Ever since the Barclay's Premier League crown was won in the final seconds of last season—Manchester City claiming the title in the manner that had long been synonymous with their neighbours, Manchester United—the rivalry between the two clubs has reached an unprecedented intensity.
As was widely expected, halfway through this year's campaign, the Manchester clubs occupy the top two spots, with United holding a seven-point advantage over their blue counterparts. Yet, despite third- and forth-placed teams, Tottenham Hotspur and Chelsea respectively, being barely within touching distance of the pace-setters, both United and City have taken volleys of criticism from the media and pundits alike.
United's defence, in particular, has taken a battering.
Much has been made of their inability to keep a clean sheet, and while the susceptibility of young goalkeeper David de Gea has often shouldered the blame, many critics—including experienced United centre-back Rio Ferdinand—say that the lack of solidity at the back could cost them heavily at the end of the season. It's a similar fate from last year when United surrendered the title to City on goal difference.
It is true, and rather unsurprising, that the growing frailties coincided with almost a 10-month layoff for club-captain and defensive marshal Nemanja Vidic with a cruciate knee ligament injury. A club of United's stature and resources should have two or three other backup players capable of delivering the same quality of service.
Additionally, injuries have also hindered the development of Chris Smalling and Phil Jones. They are the back pairing often cited as the long-term replacements for Vidic and Ferdinand, and the injuries they sustained earlier on in the season forced United to give midfielder Michael Carrick a run at centre-back.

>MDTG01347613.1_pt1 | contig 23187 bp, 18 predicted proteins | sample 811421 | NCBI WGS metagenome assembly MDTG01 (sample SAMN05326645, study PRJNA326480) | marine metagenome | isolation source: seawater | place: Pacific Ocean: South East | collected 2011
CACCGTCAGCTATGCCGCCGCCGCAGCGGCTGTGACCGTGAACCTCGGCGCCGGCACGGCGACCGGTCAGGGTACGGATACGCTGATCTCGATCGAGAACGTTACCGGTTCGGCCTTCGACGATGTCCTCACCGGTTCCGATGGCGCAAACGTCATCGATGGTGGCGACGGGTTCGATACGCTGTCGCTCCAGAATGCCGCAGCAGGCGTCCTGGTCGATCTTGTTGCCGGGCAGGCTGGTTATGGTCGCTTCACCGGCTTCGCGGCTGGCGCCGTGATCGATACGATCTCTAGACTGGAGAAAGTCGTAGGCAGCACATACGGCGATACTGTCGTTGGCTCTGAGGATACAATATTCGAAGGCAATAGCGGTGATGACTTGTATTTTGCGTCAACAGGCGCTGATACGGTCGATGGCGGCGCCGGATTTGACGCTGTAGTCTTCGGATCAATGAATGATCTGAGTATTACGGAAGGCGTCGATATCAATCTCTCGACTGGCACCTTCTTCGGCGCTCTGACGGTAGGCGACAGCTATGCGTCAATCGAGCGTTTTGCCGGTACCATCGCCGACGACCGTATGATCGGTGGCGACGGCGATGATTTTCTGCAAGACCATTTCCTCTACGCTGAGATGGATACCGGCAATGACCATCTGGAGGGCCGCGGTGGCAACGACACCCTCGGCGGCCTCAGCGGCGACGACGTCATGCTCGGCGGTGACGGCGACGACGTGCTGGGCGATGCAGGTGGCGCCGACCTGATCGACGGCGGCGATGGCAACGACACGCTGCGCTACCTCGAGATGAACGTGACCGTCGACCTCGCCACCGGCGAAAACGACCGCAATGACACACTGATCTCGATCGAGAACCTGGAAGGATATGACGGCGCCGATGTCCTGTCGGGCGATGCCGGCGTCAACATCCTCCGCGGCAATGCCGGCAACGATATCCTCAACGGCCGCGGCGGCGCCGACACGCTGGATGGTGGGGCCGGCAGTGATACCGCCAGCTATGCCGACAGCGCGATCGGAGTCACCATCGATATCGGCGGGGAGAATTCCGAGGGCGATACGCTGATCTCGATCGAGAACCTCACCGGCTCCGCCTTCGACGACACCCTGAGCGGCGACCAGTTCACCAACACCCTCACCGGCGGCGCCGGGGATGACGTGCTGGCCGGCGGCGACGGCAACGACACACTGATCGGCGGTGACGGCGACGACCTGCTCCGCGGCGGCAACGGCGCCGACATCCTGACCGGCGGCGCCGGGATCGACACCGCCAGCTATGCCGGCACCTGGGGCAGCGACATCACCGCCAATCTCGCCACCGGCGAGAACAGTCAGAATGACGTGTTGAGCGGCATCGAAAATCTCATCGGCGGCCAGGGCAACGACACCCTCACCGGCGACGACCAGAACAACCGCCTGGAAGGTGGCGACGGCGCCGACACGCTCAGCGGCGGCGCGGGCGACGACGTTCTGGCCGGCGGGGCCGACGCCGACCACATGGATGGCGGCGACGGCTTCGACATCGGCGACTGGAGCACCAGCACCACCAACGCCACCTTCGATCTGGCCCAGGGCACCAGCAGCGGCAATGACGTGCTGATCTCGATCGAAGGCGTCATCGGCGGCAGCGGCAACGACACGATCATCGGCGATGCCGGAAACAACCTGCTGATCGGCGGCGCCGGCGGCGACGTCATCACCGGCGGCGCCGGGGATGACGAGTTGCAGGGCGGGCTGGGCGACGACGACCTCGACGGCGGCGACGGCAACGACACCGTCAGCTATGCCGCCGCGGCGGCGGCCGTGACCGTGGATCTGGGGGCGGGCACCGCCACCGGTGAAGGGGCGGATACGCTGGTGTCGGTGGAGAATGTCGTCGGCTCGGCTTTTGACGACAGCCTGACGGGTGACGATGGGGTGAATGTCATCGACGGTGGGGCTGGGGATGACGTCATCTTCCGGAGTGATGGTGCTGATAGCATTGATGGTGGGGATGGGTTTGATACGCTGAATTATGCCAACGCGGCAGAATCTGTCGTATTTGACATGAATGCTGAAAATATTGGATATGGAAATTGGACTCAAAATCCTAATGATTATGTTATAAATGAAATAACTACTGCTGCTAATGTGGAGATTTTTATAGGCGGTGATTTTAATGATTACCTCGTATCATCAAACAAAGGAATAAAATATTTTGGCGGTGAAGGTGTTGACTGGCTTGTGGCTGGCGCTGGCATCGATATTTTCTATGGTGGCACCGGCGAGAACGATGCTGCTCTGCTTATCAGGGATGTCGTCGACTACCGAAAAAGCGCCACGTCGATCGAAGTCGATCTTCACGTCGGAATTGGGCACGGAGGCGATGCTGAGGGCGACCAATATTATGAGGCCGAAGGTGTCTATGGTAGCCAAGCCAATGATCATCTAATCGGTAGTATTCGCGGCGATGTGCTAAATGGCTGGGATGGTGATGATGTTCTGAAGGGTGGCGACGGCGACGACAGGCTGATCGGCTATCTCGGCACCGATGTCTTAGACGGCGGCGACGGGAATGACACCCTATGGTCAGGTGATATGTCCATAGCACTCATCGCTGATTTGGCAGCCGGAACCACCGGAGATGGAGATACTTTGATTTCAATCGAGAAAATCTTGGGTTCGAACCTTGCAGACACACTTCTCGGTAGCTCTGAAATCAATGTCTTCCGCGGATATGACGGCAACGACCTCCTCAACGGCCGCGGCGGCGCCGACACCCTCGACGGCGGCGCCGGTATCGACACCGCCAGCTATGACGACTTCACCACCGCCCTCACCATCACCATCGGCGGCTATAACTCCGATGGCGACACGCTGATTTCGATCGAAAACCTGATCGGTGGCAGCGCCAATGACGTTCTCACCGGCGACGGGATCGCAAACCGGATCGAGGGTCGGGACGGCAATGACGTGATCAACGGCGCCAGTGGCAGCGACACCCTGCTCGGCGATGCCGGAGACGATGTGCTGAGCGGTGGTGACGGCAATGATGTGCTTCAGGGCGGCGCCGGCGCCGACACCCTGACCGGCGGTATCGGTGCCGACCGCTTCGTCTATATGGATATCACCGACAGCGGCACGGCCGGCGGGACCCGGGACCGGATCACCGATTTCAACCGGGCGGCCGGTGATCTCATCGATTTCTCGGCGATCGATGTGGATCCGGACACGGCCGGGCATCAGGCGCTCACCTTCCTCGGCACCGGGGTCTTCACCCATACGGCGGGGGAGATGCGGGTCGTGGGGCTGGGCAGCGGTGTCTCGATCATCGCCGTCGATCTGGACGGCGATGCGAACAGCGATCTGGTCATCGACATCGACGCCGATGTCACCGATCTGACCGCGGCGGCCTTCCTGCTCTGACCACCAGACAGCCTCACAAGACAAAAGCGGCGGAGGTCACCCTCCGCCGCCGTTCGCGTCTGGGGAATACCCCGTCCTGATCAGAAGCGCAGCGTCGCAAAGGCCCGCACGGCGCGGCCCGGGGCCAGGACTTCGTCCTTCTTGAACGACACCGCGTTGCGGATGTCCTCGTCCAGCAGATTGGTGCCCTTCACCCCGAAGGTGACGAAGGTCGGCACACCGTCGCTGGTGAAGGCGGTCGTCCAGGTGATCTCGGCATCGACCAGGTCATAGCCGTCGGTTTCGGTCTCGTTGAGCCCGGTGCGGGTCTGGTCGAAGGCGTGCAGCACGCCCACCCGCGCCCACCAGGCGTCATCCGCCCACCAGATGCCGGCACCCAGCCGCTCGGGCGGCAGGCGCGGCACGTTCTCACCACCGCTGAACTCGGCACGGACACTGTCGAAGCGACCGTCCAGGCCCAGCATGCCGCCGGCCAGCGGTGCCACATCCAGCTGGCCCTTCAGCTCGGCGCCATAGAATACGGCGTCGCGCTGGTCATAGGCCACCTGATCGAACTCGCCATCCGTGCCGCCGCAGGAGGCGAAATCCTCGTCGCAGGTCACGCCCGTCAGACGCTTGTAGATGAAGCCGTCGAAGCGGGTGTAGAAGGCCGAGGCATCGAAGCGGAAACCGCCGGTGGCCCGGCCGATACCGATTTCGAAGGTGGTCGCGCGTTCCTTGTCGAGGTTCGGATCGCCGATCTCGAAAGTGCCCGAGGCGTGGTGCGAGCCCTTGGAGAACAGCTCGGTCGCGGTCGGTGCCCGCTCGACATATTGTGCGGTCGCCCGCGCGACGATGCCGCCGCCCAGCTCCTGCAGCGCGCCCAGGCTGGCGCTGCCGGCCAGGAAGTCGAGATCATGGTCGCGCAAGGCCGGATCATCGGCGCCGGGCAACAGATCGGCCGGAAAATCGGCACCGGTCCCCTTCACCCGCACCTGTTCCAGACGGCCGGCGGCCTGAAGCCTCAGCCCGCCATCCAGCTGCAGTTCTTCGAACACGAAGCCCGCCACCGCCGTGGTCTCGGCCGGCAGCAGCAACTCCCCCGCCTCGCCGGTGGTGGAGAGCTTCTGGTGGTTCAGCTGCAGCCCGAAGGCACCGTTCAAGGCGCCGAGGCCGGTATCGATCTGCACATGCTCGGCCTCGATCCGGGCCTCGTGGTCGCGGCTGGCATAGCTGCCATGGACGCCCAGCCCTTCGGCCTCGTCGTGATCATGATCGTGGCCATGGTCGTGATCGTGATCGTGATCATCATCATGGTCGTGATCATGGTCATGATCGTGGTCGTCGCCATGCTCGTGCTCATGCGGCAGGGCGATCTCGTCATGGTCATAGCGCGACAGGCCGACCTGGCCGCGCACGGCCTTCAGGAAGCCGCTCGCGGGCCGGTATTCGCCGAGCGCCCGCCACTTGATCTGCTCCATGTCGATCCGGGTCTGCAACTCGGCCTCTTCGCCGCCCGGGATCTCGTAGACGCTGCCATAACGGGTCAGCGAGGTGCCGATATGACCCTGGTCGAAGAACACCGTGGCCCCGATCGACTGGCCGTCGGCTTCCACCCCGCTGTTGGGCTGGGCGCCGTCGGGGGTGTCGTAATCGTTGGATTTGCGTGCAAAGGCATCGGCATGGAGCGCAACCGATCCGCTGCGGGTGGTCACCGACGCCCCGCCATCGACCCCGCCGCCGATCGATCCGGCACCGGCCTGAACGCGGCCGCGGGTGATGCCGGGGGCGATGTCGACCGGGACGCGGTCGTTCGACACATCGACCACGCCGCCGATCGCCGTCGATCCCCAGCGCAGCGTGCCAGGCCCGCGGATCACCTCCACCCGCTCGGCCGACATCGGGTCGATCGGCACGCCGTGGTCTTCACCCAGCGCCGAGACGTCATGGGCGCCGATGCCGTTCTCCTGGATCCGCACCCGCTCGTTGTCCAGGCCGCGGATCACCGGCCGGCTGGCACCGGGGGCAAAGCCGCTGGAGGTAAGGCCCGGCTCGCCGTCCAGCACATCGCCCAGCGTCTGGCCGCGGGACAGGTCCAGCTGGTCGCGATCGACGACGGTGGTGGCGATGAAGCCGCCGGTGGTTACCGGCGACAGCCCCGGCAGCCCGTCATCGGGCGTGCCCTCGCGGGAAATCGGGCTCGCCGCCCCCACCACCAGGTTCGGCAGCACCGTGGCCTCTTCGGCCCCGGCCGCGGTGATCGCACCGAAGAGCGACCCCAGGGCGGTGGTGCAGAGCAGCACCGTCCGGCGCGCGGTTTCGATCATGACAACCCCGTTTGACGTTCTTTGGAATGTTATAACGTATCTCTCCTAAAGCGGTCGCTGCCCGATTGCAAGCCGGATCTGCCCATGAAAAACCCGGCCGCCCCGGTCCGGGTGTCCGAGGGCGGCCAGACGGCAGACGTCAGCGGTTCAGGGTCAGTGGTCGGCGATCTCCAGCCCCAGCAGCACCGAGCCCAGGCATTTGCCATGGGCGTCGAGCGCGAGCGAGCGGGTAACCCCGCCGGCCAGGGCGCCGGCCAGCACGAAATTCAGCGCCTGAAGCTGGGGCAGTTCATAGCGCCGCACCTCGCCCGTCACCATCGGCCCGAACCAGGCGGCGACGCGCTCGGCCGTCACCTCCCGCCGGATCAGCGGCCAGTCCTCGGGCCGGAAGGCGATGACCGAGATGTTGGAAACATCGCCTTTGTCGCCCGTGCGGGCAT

Is Mancini the right man for City?
United have conceded 28 times in the league so far. When you take into account that only nine other teams have shipped more goals, it is not the kind of statistic that Alex Ferguson will enjoy reading, though the brilliance of Robin van Persie means that they still have the best goal difference standing at 26, four more than City.
Given the goal difference, you could be forgiven for thinking that the reason City are below United is perhaps that their defence is even more porous than United's. However, the Etihad outfit have let in only 19 goals this season, tied at the top with Chelsea, yet are somehow still trailing their Red rivals on goal difference.
Could it simply be that they are not clinical in front of the goal? Hardly, seeing as City's goals for record is second only to United's. While the Reds have a relatively straight-forward problem to iron out, City's issues lie deeper within the club.
I have never rated Roberto Mancini as a manager; even while he was in Italy winning consecutive Serie A titles with Inter Milan, his failure to make any real progress in the Champions League left me unconvinced, an opinion which has recently been compounded by City's back-to-back exits from the Champions League group stage.
It is not his tactics, as last season many were impressed by the slick, rhythmic football Mancini's team displayed en route to the title. For me, it is an issue of man-management. As illustrated by the almost constant media storms surrounding fallouts between the Italian and various players since he joined City, Mancini is clearly struggling to keep all parties on side.